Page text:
With the Texas Longhorns having recently installed yet another new offense, many positions are very much works in progress as the 'Horns continue to prepare for the upcoming 2013 season.
Since Mack Brown began restructuring his ailing program, Texas has seen its roster get encumbered by complacency, depleting the team of hard-working athletes with proper attitudes and mindsets.
Currently in year three of the rebuild, many positions are finally starting to come together, but there still lies a healthy amount of uncertainty surrounding a number of units.
The offensive line has gone through tremendous changes in the past decade, shifting from dominant to depleted in a matter of seasons. While health has been somewhat of a lingering problem for the current group on campus, depth has consistently been an issue that has kept the Longhorns offensive line in a funky cycle of underachievement.
As we continue the position breakdowns, we move into the trenches, where the Longhorns may finally have a formidable rotation.
Depth Up Front
When fully healthy, the Longhorns could feature a strong rotation up front that goes six or seven deep, a luxury, per se, that Texas has not maintained in a very long time.
Right tackle Josh Cochran and left guard Trey Hopkins sustained some injuries early this spring and have been kept out of workouts. However, for two of the program's brightest stars, they should be ready to go by the fall and will offer quite a bit of experience for having played so early in their careers.
Right guard Mason Walters will begin his final season in Austin as he continues to be the vocal leader up front.
Center Dom Espinosa has played through the struggles of starting as a freshman. Now as a junior, Espinosa is a prized veteran that has been through the gauntlet.
Donald Hawkins, who joined the program as a JUCO transfer last season, provided solid snaps as an immediate starter at left tackle. Entering his senior season, Hawkins may end up sliding inside to left guard to make room at tackle for another incoming JUCO player in Desmond Harrison, who is expected to make an immediate impact.
Sophomore guard Sedrick Flowers has benefited most from the Cochran and Hopkins stints on the injury report, but Flowers was forced to sit out of the spring game due to recently suffered concussion. Nevertheless, Flowers has consistently drawn reviews as the next big piece to the offensive line.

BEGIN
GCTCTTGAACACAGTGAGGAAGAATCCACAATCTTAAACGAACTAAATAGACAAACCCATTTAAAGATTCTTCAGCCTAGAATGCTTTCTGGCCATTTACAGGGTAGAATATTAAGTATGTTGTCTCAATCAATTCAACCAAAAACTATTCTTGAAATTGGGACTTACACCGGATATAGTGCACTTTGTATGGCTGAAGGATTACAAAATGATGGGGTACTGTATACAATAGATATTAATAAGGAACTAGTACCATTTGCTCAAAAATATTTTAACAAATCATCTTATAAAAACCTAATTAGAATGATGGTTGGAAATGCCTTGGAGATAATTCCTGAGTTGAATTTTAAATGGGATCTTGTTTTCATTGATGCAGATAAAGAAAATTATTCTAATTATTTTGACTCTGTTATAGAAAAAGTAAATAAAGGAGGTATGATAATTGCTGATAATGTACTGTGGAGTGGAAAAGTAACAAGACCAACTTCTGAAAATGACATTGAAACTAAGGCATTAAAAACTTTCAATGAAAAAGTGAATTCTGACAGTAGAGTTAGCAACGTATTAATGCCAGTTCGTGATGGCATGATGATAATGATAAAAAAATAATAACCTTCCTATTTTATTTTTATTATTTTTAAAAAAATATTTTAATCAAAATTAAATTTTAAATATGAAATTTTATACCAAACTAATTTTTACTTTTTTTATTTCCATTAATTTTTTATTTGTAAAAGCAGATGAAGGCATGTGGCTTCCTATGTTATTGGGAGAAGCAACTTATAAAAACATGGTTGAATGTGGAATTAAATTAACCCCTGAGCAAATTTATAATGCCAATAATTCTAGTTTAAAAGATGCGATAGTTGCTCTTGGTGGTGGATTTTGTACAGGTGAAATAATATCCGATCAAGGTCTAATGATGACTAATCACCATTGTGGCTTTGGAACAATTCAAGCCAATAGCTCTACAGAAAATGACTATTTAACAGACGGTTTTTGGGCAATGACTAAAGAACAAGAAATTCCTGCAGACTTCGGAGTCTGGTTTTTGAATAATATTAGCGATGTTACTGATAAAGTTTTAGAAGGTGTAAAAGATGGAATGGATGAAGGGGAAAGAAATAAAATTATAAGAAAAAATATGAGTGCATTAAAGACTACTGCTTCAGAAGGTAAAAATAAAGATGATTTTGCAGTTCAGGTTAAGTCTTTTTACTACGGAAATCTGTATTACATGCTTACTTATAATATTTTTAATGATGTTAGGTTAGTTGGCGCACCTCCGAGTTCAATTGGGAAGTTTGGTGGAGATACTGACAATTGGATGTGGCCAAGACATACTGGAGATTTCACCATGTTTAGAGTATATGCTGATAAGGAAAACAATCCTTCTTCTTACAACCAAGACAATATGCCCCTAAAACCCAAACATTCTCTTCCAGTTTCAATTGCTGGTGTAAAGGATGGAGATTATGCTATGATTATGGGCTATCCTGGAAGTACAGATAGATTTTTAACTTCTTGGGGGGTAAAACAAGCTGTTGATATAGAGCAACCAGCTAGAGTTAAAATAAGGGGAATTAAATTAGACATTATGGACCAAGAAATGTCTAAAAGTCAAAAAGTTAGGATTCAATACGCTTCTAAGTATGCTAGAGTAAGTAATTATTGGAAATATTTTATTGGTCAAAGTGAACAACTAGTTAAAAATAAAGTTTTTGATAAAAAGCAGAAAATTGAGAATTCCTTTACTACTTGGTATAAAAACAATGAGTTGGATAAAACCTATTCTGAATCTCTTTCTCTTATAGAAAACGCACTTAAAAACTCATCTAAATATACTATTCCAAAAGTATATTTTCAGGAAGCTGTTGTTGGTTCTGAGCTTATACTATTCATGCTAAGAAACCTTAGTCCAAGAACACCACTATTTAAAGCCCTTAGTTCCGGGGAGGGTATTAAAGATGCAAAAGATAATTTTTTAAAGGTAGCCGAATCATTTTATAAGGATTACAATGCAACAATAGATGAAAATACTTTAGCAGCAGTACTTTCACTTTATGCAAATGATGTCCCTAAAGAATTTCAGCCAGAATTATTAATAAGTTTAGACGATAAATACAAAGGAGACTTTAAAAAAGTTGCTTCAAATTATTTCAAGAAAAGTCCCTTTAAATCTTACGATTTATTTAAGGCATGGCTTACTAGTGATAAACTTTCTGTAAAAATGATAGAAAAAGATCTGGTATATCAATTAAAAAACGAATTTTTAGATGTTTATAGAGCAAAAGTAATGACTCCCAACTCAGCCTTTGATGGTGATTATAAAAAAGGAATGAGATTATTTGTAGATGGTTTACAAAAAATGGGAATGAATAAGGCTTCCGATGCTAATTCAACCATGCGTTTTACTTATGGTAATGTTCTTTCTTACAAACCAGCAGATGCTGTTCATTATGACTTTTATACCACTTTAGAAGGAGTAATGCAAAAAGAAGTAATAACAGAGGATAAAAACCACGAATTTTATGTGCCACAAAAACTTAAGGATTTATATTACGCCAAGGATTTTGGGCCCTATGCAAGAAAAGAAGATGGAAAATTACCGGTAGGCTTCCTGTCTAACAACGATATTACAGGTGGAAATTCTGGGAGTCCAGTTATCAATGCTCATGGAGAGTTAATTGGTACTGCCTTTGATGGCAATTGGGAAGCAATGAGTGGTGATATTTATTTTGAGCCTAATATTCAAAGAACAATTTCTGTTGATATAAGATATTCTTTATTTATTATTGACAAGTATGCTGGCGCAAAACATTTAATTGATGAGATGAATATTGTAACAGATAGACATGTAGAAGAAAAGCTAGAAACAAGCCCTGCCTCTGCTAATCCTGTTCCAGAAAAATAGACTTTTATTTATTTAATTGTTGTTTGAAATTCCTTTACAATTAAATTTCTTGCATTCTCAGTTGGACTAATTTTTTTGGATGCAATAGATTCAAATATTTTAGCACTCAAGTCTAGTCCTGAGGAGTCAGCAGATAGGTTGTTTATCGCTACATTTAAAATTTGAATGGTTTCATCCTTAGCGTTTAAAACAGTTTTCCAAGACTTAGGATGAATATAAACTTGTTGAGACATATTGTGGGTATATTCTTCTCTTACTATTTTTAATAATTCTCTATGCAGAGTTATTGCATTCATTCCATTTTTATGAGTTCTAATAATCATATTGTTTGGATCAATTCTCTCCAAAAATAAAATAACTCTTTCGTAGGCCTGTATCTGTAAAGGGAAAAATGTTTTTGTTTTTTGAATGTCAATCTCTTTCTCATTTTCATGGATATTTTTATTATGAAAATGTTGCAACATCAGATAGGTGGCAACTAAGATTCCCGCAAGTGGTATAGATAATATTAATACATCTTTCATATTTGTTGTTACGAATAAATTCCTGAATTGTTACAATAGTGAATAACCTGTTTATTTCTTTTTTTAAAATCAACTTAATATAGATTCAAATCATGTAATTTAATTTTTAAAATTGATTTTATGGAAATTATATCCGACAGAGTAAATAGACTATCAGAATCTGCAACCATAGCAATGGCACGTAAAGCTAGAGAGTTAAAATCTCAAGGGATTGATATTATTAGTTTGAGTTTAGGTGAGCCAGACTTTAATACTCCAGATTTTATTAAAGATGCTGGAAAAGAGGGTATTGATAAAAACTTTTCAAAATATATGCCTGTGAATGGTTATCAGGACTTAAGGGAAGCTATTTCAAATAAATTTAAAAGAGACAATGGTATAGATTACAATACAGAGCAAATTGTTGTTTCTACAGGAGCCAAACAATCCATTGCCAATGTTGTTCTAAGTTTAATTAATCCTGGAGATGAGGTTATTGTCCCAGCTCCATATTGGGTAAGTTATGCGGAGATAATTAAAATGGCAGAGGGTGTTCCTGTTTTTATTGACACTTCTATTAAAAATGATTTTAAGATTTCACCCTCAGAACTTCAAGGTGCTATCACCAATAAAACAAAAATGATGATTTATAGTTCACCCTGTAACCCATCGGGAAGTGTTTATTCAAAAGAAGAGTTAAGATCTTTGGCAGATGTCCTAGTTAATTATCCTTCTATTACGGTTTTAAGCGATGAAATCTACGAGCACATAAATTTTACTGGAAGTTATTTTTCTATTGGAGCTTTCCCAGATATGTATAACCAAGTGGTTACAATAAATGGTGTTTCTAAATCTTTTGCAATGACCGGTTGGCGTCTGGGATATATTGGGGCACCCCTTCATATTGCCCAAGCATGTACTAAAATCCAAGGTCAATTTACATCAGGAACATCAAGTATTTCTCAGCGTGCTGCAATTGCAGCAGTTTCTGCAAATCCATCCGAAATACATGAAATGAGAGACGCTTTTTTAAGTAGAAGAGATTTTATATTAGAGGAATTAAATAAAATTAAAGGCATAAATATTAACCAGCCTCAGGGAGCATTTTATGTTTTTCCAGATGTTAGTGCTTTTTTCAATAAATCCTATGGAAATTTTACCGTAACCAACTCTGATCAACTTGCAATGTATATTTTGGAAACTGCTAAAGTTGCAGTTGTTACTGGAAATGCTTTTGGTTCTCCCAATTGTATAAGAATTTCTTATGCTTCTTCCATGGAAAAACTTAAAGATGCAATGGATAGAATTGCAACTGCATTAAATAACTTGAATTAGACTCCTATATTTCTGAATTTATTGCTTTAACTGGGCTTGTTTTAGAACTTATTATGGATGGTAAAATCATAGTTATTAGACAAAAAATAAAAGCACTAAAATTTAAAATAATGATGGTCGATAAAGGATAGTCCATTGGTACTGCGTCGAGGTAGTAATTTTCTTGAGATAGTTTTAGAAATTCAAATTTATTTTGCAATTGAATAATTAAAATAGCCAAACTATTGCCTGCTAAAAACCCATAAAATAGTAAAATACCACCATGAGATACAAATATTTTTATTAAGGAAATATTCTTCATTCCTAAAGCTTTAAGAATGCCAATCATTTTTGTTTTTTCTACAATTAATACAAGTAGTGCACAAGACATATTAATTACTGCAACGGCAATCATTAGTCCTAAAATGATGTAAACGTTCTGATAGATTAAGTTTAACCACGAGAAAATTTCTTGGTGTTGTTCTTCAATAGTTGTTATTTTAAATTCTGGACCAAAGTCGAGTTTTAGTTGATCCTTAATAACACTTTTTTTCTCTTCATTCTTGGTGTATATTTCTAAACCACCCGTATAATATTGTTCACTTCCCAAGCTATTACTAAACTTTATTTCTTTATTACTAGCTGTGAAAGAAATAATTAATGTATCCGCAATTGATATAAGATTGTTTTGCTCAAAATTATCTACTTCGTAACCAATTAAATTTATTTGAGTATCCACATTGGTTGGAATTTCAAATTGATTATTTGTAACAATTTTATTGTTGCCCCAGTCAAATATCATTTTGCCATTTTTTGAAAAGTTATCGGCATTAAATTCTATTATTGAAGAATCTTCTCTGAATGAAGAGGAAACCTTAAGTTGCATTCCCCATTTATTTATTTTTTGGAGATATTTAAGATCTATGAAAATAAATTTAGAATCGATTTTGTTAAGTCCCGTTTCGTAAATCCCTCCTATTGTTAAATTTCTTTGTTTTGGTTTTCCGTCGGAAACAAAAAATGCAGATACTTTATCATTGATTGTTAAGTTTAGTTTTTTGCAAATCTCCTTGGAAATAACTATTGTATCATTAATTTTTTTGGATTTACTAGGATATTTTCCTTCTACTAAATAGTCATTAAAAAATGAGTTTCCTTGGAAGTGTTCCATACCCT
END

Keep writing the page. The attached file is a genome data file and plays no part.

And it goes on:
If the season started today with everyone at near-full health, the Longhorns could see a left-to-right formation of Harrison, Hawkins, Espinosa, Walters and Cochran, with Flowers and Hopkins as the first two off the bench. The rotation is far from decided, but offensive line coach Stacy Searels has to be content with the capable and experienced numbers at his disposal.
Diamonds in the Rough?
Unproven and inexperienced are words that characterize the next tier of offensive linemen on campus, mostly because of youth.
With the exception of senior backup Garrett Porter, who could crack the rotation along the interior line, the remaining linemen are first- and second-year players with formidable ceilings who have yet to reach the platform to shine. There is plenty of promise, but it remains to be seen if any one of the deep dwellers will push for playing time.
Sophomore tackle Kennedy Estelle has the frame, footwork and athleticism to excel at this level, and he showed that in spurts during the spring game with looks at right tackle. Estelle, however, still lacks the strength and will have to put in a strong summer if he intends to push for a spot in the rotation.
Everyone else, which includes sophomores Marcus Hutchins, Taylor Doyle and Garrett Greenlea, redshirt freshmen Curtis Riser and Camrhon Hughes and true freshman Jake Raulerson, are pretty much in the same boat. With some depth at the top of the rotation, it gives this group plenty of time to develop physically and mentally when the program does not necessarily need their contributions.
Unlike the scenarios with Cochran and Espinosa, the Longhorns will have time on their side with the youngsters.
The Bottom Line
The Longhorns appear to be back to piecing together a strong offensive line with a good mixture of talent, depth and numbers. The top six or seven are more than formidable and have been together for the better part of two seasons, offering good chemistry for an offense that needs to establish itself quickly.
Beyond that, however, plenty of questions still remain. The ingredients are there—size, athleticism, attitude—but can the coaching staff steer the developmental side appropriately? Fortunately, it has harbored the present and the future under the same roof, a situation that should generate success moving forward.
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